I finally managed to locate my long-forgotten Psion Series 5 from my store room today. However, to my disappointment, the LCD has been cracked, although the original leather case is still intact:
The machine still seemed to boot up fine, as I could hear the POST beep and see some kind of text on the display. There is no display output port on this ancient device and repairing the LCD is also out of the question. So what can I do to make use of this device, besides tapping the LCD lines on a logic analyzer and try to make sense of the data?
Luckily I have another Psion Series 5 of the exact same model that is still working fine, but its keyboard and interface is in German:
I played with this machine quite some time ago and found no method from the user interface to change its language to English. Most likely the operation system on ROM is the German version. Now that my English Psion PDA is broken, it’s time to try to change the language again, probably by swapping the ROM with the other English device.
Disassembling the Psion is an easy task. Use the two levers on each side that reveal the sockets for the CR2032 battery and CF card:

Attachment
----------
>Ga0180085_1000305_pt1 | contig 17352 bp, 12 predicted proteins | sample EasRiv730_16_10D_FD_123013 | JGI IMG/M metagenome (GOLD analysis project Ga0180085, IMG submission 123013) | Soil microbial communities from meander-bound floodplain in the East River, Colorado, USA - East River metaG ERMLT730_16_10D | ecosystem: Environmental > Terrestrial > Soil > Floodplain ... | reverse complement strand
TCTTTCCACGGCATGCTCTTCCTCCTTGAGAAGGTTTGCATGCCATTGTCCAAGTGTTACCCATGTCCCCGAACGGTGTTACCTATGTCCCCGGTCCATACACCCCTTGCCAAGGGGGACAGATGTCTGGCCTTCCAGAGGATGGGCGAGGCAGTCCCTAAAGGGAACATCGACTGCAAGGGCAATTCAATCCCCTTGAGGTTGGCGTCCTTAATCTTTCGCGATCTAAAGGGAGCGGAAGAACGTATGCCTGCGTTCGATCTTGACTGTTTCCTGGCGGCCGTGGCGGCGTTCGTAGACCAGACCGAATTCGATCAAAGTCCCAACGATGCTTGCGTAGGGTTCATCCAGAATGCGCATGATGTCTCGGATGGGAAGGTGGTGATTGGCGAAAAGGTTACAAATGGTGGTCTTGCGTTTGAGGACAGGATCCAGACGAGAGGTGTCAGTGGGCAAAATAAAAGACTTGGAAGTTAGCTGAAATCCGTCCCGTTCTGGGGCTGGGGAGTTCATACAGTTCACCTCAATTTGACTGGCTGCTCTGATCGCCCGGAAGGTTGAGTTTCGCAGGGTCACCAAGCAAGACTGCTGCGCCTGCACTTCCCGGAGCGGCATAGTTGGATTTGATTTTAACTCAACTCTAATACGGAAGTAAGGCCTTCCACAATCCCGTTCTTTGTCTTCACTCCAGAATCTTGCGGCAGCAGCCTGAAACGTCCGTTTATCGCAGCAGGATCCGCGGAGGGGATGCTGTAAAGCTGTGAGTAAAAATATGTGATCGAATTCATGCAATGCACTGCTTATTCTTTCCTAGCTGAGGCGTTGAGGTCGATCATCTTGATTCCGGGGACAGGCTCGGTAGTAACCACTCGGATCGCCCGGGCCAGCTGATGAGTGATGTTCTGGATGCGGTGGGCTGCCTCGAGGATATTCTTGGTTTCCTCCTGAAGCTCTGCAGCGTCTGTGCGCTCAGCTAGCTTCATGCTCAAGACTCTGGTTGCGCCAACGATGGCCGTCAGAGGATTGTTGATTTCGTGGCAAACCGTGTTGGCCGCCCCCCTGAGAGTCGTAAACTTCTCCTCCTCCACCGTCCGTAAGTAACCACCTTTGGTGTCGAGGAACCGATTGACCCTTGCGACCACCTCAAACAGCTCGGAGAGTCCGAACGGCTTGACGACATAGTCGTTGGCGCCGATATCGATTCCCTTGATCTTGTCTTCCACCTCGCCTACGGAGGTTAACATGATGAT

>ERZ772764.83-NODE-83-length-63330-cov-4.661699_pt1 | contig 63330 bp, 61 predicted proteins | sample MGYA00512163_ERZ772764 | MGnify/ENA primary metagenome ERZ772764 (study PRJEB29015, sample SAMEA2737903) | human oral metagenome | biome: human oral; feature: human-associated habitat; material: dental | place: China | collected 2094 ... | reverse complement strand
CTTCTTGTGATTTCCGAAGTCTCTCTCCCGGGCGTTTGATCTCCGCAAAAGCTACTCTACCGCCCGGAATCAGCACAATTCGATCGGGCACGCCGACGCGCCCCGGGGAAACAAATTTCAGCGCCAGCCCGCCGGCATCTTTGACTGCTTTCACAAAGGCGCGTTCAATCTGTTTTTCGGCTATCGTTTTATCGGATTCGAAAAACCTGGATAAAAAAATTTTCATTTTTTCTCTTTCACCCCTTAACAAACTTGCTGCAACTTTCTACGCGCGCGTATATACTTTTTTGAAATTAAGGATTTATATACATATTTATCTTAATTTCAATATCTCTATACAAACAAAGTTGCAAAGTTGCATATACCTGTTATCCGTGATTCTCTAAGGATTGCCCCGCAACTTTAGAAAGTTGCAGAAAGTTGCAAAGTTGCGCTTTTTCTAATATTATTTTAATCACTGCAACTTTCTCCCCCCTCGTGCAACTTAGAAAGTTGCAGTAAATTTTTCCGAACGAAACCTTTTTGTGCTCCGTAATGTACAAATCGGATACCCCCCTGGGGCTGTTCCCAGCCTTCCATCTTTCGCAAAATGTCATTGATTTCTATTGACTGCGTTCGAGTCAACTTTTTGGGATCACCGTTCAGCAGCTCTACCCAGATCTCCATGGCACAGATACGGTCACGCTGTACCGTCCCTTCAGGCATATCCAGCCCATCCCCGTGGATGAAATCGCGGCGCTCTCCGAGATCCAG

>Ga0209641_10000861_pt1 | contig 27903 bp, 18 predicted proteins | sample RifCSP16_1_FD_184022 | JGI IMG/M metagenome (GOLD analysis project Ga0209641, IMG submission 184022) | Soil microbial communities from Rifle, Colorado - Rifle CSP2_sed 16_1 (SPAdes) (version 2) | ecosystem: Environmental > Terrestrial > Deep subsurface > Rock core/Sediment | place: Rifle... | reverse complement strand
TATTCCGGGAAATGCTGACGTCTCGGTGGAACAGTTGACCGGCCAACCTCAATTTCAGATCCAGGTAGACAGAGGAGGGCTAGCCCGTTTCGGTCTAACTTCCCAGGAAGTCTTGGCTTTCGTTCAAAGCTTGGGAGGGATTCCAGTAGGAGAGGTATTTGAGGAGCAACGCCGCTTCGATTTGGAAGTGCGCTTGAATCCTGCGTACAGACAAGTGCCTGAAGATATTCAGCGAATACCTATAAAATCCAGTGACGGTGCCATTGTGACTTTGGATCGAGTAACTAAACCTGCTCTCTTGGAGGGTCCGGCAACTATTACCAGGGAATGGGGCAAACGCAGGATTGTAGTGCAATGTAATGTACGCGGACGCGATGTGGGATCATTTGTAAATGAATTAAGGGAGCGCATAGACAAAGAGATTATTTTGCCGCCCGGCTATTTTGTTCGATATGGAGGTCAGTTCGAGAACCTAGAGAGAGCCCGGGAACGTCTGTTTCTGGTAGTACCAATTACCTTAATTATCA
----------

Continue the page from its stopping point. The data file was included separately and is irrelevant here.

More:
Loosen a few screws and the back cover should come out easily, showing the motherboard:
Here comes what I was looking for – a custom SIMM socket with what is presumably the ROM containing the operating system. After swapping the modules, lo and behold, the Psion booted up just fine to the English user interface, although the keyboard was obviously still in German:
After carefully swapping the function key stickers as well as the keys on the keyboard between the English and the German versions, I now have a working English version of the Psion Series 5 PDA! The German version, now with a broken LCD, is back to the store room, perhaps to be looked at again on another day to see if there is a way to replace the built-in LCD with some cheap eBay LCD modules, and if it is possible to dump the contents of the 72-pin ROM module.